Why Bloomberg 2016 would be so much fun

A Trump-Bloomberg faceoff would sure be cathartic

Michael Bloomberg will decide this March whether or not to join the presidential race.
(Image credit: Andrew Burton/Getty Images)

So, Mike Bloomberg is considering a run for president? The odds are long, but the logic makes a kind of sense. If the Democrats nominate Bernie Sanders and the Republicans nominate Donald Trump or Ted Cruz, there would be a real opening for the billionaire former New York mayor.

So, let's have it. Run, Mike, run. Would it be in the best interests of the country for him to run? Probably not. Would it be in the best interests of the country for him to be president? Oh, hell no. Would it be a heck of a lot of fun? You bet.

The great thing about Bloomberg is that he's so intimately convinced of the greatness of Mike Bloomberg, and that makes him a great candidate to watch. He's going to run unapologetically as himself — finance and media mogul, gun-hater, tobacco and big-gulp-hater, and paragon of ploutocracy. I can just see the ads. "I'll fix the Federal government like I fixed New York." "It's time to get rid of politicians and elect someone who knows how to get things done." "Get ready to get stopped and frisked for guns in Topeka." (Okay, maybe not that one.)

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More importantly and more starkly, the great thing about a Bloomberg candidacy, especially against Trump, is that it would lay bare the social divide that cuts through the heart of America, which is obscured by its partisan coalitions. Both parties straddle the rich and the poor. The Democrats are the party of African Americans, increasingly Latinos, urban elites, and some super-rich. The Republicans are the party of the white working class and the other kinds of super-rich. This means neither party speaks exactly to one of the most important divides at the heart of American society.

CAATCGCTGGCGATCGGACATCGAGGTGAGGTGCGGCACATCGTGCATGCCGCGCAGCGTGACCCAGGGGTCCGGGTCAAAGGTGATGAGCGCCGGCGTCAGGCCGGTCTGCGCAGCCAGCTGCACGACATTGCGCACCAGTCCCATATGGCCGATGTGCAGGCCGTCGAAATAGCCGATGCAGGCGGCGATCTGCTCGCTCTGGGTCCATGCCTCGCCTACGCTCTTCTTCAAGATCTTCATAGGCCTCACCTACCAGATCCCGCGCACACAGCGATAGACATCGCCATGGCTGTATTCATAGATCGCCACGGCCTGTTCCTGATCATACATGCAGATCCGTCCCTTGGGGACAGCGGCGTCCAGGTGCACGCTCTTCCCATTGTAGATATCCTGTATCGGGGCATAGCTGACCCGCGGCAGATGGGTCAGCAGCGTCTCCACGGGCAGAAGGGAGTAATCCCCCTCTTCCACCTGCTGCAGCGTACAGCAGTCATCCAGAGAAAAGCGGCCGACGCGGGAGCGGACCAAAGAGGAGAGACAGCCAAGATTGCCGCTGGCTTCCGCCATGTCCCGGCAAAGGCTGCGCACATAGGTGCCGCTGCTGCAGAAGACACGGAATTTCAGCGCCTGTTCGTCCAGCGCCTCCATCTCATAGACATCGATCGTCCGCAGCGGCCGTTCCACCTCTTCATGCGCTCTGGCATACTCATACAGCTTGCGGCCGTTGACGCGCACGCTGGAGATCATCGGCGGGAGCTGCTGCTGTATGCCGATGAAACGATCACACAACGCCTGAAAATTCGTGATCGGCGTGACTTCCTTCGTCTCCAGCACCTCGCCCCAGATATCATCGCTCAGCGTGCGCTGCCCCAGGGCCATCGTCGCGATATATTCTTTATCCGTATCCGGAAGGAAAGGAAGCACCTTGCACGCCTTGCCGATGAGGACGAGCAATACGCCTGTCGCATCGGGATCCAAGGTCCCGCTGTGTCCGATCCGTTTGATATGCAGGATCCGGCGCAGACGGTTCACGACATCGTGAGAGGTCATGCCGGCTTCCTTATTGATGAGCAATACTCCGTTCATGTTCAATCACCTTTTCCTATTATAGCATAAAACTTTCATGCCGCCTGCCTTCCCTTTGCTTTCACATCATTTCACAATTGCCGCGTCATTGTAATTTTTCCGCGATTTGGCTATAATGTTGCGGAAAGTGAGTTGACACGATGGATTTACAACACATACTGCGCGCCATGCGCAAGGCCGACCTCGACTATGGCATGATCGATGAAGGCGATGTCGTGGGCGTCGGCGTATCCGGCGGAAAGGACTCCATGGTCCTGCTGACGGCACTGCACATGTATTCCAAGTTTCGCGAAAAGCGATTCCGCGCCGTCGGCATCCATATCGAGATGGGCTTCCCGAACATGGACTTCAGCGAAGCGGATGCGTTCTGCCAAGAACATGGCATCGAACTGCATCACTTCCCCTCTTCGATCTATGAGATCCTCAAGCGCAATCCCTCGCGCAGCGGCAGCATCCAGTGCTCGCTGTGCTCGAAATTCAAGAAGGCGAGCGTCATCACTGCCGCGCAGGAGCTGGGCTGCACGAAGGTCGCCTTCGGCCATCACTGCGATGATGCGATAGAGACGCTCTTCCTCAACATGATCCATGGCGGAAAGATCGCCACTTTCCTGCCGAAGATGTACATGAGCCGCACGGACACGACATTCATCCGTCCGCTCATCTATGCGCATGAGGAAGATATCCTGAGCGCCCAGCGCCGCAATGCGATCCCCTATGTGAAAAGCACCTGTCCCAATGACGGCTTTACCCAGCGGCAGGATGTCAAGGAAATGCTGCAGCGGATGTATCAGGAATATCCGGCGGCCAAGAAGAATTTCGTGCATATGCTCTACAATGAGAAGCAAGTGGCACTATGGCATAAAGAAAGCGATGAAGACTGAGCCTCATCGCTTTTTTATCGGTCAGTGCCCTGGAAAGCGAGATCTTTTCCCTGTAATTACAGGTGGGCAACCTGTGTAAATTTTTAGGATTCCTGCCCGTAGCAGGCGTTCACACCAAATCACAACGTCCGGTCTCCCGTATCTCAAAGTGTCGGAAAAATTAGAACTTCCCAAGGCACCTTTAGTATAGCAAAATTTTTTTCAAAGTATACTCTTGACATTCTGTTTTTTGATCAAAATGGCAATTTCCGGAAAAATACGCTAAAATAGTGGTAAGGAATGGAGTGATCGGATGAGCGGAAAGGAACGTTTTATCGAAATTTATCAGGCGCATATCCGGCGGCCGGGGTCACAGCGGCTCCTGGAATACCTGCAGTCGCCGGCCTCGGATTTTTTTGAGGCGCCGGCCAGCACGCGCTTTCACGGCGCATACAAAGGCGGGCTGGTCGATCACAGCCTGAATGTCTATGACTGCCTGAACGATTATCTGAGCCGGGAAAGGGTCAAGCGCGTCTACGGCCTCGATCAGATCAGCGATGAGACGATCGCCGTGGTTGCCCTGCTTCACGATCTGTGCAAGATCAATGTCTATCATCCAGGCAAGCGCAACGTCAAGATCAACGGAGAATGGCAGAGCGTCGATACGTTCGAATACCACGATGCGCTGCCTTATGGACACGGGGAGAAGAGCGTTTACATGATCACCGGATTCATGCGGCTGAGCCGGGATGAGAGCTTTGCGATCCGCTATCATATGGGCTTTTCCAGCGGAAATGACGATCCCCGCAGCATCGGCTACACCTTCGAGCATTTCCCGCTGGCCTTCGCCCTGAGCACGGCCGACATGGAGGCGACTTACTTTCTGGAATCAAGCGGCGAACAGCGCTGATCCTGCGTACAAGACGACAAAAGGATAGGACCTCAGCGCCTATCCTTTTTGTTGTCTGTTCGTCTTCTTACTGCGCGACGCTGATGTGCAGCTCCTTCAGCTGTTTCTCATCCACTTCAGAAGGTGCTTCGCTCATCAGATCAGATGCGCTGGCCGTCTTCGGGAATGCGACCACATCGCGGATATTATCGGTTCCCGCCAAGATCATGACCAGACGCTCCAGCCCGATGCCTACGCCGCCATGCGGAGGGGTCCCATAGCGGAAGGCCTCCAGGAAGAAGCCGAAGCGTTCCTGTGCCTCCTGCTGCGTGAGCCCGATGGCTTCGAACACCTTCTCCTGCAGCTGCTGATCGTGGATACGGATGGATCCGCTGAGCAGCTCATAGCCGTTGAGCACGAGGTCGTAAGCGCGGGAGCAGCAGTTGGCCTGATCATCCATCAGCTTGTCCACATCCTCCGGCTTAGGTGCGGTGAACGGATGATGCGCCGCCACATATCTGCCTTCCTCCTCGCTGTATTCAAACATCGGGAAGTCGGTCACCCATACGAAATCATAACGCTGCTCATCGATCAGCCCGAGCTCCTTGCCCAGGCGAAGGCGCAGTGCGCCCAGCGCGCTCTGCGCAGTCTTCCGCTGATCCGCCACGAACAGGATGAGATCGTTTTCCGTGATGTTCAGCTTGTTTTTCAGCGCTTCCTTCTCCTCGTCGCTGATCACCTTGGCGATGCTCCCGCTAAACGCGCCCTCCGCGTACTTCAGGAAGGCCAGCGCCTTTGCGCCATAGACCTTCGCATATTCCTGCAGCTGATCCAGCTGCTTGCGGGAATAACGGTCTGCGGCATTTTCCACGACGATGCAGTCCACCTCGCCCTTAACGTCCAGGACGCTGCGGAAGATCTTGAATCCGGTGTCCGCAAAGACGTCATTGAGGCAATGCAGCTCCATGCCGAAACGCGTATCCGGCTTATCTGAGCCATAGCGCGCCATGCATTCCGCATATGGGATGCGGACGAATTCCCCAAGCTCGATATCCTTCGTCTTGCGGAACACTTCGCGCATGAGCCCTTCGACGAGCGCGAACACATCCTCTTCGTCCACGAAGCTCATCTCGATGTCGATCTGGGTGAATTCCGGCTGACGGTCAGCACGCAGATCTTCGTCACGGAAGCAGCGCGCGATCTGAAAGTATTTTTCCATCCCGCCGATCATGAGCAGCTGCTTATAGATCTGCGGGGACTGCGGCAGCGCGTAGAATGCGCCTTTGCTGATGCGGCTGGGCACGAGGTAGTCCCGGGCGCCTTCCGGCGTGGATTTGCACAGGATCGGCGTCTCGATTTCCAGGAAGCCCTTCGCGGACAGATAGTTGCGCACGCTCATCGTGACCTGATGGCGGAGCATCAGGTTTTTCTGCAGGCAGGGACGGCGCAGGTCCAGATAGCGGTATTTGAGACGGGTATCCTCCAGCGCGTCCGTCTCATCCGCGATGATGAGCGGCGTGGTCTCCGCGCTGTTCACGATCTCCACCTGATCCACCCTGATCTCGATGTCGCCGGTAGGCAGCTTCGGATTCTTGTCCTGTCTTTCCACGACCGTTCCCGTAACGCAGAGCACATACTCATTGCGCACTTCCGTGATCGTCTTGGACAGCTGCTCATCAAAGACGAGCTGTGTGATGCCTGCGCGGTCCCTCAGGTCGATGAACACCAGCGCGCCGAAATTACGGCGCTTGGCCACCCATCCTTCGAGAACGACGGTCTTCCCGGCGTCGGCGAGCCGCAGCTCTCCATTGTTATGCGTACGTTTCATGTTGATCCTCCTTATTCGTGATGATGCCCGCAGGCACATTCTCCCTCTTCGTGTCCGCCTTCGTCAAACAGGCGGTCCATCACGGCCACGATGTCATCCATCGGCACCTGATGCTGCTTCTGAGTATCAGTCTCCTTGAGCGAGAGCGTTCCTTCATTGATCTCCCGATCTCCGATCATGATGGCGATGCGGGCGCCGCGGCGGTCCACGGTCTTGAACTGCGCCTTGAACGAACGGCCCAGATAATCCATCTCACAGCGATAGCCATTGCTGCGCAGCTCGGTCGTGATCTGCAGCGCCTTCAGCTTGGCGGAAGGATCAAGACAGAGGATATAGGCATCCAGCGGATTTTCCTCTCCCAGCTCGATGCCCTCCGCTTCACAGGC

And that divide is simple: It is between the winners and losers of the twin forces of globalization and social liberalism.

Globalization and technological change have made many people increasingly rich, even as they have made the economic lives of countless people much less secure. And social liberalism has had a similar impact, creating winners and losers. The winners are those who are economically secure enough to enjoy multiple sexual partners and "unusual" family arrangements without suffering (too) dire consequences. For the losers, economic changes and the sexual revolution have meant broken families and communities and social decline. It's almost as if social liberalism were a form of class warfare.

A Trump-Bloomberg faceoff would be a contest between those two slices of American society: the great winners and the great losers. Trump, clearly, is the candidate of the losers of this game, with his focus on immigration and trade, and even his macho in a de-macho-ized culture (and his macho appeals to women too!). And Bloomberg is the candidate of the winners: the people who can afford to live in New York and want poor people to get stopped and frisked so they can enjoy the nice parks and bike lanes.

Neither of the candidates would make a good president, but it just might be the election America needs to clarify who the winners and who the losers are, and just how different they've become, and just how much their interests have diverged.

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